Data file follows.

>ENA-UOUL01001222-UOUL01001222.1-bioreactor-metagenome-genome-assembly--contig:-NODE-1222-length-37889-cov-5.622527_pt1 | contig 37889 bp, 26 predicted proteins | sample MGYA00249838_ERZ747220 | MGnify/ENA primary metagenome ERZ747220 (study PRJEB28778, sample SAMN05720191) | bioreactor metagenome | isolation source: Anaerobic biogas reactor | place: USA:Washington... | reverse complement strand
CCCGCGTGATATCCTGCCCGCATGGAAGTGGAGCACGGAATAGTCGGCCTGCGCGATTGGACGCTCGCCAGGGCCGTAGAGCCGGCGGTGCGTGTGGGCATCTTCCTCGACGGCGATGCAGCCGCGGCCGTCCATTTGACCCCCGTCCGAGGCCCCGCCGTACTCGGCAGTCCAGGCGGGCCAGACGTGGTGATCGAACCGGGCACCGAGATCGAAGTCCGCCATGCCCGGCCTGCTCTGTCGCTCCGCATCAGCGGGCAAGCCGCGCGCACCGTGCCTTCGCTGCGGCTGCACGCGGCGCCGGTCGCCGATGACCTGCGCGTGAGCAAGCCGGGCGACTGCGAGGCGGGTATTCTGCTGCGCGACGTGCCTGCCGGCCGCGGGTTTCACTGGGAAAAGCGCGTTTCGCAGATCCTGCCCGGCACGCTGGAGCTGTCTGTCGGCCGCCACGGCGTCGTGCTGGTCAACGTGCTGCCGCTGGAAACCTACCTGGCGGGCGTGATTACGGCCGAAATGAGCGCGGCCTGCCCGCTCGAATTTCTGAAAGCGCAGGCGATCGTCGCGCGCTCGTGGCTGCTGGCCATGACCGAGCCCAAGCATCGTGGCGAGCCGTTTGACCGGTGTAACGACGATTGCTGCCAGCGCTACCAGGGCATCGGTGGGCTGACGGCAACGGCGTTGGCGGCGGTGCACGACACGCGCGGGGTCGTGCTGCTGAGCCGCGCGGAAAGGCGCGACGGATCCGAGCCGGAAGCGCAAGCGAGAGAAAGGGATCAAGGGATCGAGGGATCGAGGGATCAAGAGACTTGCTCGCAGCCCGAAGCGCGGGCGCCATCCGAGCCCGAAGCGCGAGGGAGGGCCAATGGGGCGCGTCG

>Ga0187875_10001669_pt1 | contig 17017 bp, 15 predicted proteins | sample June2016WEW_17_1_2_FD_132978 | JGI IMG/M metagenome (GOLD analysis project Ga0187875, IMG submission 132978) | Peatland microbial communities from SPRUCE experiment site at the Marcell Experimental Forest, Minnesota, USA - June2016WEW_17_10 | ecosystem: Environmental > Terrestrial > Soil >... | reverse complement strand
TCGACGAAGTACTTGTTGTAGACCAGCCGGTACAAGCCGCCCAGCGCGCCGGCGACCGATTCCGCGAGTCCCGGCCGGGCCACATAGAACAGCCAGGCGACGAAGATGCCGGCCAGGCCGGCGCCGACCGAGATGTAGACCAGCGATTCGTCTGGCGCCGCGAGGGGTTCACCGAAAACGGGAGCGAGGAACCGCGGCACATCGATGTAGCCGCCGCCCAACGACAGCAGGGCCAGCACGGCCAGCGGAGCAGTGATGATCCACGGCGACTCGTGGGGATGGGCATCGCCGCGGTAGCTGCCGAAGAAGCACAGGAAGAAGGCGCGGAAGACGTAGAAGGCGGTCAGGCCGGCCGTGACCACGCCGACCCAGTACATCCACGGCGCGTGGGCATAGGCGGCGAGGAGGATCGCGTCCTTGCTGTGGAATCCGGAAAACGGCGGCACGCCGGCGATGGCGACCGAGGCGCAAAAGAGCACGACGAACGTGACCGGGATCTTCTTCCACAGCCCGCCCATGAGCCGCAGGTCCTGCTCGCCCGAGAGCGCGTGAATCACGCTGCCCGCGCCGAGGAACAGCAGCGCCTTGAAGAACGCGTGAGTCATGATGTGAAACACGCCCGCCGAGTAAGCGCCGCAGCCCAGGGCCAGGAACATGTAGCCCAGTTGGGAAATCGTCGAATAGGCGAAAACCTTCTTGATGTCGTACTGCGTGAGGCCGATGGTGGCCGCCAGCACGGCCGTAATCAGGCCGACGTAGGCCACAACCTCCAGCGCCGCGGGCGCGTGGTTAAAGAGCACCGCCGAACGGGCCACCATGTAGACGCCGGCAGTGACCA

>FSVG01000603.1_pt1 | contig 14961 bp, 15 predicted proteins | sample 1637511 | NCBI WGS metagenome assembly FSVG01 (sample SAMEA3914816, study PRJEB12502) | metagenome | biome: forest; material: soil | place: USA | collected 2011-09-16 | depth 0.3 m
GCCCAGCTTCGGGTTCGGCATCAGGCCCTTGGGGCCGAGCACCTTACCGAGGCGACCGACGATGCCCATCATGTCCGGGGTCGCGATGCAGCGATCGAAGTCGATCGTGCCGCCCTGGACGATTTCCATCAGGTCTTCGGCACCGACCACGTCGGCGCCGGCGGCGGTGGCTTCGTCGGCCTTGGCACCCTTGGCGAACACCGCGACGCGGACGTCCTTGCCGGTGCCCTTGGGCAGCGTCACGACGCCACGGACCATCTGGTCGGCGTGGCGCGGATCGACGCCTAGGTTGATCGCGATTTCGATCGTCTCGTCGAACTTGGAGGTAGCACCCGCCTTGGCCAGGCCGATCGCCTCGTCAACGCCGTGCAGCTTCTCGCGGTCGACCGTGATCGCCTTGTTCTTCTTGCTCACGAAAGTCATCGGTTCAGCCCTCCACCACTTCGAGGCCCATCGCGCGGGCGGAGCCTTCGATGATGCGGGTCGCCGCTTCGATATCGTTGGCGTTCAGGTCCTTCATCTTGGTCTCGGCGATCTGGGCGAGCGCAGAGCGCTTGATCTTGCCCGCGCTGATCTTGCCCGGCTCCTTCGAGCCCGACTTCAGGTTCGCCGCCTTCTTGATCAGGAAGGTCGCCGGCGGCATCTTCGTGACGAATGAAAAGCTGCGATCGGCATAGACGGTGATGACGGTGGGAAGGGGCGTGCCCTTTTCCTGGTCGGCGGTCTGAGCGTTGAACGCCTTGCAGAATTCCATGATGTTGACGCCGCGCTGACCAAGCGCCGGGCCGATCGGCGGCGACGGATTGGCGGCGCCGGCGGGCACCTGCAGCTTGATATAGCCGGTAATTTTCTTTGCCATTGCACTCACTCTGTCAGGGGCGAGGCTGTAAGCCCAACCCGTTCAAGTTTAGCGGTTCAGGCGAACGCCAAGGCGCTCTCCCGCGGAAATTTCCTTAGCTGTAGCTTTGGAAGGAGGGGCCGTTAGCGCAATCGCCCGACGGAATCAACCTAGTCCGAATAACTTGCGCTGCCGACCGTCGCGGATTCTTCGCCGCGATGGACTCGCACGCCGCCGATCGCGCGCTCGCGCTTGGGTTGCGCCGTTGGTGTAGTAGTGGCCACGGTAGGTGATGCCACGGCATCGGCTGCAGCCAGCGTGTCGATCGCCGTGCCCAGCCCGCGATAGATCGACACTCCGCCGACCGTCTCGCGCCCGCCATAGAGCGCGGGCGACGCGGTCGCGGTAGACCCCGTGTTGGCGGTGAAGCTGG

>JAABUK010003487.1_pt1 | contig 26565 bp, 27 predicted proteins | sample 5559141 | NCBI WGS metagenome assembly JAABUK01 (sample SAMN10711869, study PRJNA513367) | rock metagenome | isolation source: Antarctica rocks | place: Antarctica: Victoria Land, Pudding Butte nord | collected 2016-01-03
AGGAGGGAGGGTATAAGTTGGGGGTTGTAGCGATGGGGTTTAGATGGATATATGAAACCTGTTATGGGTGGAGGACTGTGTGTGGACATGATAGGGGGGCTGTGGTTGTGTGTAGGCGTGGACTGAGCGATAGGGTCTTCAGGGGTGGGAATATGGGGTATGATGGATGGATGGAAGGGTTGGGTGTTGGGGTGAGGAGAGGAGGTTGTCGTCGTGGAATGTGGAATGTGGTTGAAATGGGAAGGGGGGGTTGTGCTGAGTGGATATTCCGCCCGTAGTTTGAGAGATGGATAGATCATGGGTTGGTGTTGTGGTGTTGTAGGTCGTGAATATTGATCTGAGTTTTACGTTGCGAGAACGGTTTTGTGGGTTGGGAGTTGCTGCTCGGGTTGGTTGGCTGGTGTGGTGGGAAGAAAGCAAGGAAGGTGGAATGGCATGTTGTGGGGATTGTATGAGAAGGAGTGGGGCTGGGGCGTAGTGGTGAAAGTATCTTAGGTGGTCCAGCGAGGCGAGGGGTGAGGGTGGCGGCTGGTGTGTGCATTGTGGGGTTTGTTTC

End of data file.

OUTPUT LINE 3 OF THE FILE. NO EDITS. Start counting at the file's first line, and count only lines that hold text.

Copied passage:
>Ga0187875_10001669_pt1 | contig 17017 bp, 15 predicted proteins | sample June2016WEW_17_1_2_FD_132978 | JGI IMG/M metagenome (GOLD analysis project Ga0187875, IMG submission 132978) | Peatland microbial communities from SPRUCE experiment site at the Marcell Experimental Forest, Minnesota, USA - June2016WEW_17_10 | ecosystem: Environmental > Terrestrial > Soil >... | reverse complement strand